More studies are showing that exposure to cocaine during adolescence causes the brain to naturally defend itself and reduce the drug’s negative effects. Recent Yale studies showed that genetics might play a bigger role in how the body regulates its response to cocaine, according to an online news article. Using test mice, the researchers found that any interference in this natural process causes more sensitivity to the illegal drug.
The findings show that there is obviously a higher risk of drug abuse and even addiction when teenagers dabble with illegal drugs like cocaine. In the Feb. 14 and Feb. 21 issues of Journal of Neuroscience, researchers discuss the reason for this sensitivity. During adolescence, the brain is transitioning between an explosive growth phase and a plastic growth phase as compared to the refined and settled neural connections found in adults.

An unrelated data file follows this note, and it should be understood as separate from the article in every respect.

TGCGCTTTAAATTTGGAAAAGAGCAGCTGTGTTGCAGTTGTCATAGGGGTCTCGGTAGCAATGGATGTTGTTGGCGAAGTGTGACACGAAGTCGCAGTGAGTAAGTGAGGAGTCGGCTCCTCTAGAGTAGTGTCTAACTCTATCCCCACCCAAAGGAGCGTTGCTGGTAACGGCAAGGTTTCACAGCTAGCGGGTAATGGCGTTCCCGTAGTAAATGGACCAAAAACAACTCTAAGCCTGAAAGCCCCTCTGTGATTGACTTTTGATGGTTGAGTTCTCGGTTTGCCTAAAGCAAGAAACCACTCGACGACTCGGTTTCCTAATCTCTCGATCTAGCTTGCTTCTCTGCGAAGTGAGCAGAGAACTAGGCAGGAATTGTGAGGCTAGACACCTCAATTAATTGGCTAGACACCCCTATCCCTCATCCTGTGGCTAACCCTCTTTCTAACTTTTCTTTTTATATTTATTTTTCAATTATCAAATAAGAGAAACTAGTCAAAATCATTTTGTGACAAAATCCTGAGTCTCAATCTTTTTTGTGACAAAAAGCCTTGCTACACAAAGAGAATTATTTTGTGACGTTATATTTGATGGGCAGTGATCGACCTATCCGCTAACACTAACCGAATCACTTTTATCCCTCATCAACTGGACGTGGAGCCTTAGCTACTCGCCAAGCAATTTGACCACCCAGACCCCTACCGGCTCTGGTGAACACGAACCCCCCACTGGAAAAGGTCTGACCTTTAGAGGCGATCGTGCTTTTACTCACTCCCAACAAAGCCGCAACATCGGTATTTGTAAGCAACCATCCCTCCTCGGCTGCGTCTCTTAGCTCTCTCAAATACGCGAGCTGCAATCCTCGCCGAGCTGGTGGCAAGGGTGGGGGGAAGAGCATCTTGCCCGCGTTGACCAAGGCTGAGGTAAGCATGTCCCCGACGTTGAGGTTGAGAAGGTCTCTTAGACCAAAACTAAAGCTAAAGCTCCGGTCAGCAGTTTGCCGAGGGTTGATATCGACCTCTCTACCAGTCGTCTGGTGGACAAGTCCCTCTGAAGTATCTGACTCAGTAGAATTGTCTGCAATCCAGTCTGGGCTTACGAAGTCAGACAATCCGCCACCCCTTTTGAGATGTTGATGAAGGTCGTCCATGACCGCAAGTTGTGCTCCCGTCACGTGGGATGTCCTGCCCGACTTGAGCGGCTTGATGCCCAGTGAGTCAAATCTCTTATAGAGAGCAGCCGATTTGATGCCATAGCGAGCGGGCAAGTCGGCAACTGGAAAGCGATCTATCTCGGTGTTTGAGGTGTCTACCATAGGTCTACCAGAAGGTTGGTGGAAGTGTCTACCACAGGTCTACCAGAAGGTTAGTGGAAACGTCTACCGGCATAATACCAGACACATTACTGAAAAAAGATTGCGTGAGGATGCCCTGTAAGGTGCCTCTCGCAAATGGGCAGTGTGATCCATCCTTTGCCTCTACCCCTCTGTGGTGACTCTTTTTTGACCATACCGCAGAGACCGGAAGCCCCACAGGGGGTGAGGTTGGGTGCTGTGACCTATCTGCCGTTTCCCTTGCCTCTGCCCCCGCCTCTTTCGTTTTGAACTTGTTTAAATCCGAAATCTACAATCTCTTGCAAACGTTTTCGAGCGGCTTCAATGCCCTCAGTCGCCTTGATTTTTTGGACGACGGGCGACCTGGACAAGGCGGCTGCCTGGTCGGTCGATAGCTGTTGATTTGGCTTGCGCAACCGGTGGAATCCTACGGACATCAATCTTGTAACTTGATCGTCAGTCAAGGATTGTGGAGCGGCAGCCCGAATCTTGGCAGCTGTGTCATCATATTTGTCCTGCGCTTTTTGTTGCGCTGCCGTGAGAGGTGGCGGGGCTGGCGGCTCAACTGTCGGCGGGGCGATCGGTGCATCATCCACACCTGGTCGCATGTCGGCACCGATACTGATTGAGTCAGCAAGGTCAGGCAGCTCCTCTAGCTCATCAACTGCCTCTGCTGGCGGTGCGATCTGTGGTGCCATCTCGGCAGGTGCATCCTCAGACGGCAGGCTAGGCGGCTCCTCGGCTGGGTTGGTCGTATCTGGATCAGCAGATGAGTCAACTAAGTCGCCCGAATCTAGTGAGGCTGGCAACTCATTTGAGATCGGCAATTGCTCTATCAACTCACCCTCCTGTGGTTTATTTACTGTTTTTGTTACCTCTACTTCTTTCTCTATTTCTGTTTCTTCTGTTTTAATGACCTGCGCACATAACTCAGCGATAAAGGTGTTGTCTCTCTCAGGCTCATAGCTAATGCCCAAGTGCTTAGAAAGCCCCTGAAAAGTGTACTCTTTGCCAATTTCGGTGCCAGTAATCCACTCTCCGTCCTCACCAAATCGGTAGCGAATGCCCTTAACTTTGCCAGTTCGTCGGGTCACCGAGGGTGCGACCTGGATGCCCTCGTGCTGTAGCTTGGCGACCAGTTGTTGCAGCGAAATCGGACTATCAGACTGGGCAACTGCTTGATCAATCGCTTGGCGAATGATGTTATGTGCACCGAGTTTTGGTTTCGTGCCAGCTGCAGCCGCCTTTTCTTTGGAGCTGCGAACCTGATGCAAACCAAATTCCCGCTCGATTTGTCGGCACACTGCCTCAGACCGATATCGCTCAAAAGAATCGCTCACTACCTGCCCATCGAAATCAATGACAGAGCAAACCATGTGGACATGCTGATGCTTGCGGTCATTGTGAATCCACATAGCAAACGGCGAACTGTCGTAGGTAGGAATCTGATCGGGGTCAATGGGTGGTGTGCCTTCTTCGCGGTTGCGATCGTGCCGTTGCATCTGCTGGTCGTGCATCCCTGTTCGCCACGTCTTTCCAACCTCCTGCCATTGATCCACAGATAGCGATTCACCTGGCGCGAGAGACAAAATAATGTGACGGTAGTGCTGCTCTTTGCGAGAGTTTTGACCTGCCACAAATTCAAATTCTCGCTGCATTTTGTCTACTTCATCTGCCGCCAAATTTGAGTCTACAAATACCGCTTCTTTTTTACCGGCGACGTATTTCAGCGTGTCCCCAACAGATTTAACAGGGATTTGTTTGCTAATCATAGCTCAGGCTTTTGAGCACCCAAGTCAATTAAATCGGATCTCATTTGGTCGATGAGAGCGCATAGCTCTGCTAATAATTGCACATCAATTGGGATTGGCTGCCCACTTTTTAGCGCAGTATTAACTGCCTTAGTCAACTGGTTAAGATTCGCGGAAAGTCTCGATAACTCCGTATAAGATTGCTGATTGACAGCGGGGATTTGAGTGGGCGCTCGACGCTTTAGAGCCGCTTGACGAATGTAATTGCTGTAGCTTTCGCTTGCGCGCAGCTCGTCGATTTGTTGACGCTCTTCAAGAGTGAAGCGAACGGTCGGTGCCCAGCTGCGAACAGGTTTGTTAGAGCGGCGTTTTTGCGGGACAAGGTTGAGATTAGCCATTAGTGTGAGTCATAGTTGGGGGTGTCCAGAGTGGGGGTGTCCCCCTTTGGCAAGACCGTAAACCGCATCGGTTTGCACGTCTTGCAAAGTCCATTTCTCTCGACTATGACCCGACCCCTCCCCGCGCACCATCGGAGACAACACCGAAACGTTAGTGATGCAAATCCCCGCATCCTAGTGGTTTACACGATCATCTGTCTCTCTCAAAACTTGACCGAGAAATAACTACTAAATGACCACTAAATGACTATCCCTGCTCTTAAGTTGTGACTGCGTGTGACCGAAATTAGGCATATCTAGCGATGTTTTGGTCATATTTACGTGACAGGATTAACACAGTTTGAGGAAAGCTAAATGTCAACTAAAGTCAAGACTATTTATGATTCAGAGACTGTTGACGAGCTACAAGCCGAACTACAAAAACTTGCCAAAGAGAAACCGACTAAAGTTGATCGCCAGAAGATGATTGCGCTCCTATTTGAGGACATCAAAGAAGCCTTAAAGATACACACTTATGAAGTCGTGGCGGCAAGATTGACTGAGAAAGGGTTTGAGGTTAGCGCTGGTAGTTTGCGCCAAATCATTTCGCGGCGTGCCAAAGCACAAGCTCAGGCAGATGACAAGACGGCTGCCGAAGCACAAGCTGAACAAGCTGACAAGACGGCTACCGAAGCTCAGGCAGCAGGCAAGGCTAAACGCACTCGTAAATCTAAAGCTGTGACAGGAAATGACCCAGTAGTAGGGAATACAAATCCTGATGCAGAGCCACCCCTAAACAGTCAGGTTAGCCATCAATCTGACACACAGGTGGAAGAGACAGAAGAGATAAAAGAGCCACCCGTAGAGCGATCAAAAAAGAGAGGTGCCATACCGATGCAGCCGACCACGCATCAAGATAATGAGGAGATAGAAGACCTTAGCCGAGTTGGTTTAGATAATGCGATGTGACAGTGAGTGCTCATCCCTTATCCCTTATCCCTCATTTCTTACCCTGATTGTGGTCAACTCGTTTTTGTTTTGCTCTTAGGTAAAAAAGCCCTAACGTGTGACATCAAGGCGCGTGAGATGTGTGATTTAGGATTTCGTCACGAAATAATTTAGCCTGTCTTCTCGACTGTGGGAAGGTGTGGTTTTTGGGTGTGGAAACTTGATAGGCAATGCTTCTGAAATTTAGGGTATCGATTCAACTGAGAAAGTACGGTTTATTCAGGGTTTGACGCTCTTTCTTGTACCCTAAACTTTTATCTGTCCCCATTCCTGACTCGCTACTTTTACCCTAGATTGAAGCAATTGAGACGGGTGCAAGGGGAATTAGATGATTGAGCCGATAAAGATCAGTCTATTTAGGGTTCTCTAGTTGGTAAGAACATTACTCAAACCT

During the first experience with cocaine, Yale studies show that adolescent neurons and synaptic connectors change their shape because of an integrin betal gene. This particular gene is crucial in the development of vertebrates’ nervous systems. When researchers blocked out the pathway to this particular gene, they found that it took nearly three times less cocaine to trigger effects.
This test in itself gives reason to believe that the strength of the integrin betal pathway plays a role in why some users develop an addiction to cocaine while others do not. The verbosity of the gene obviously plays a role in the addiction process. Understanding how this gene works is helping researchers plan other studies to show how this gene and others perform against other drugs.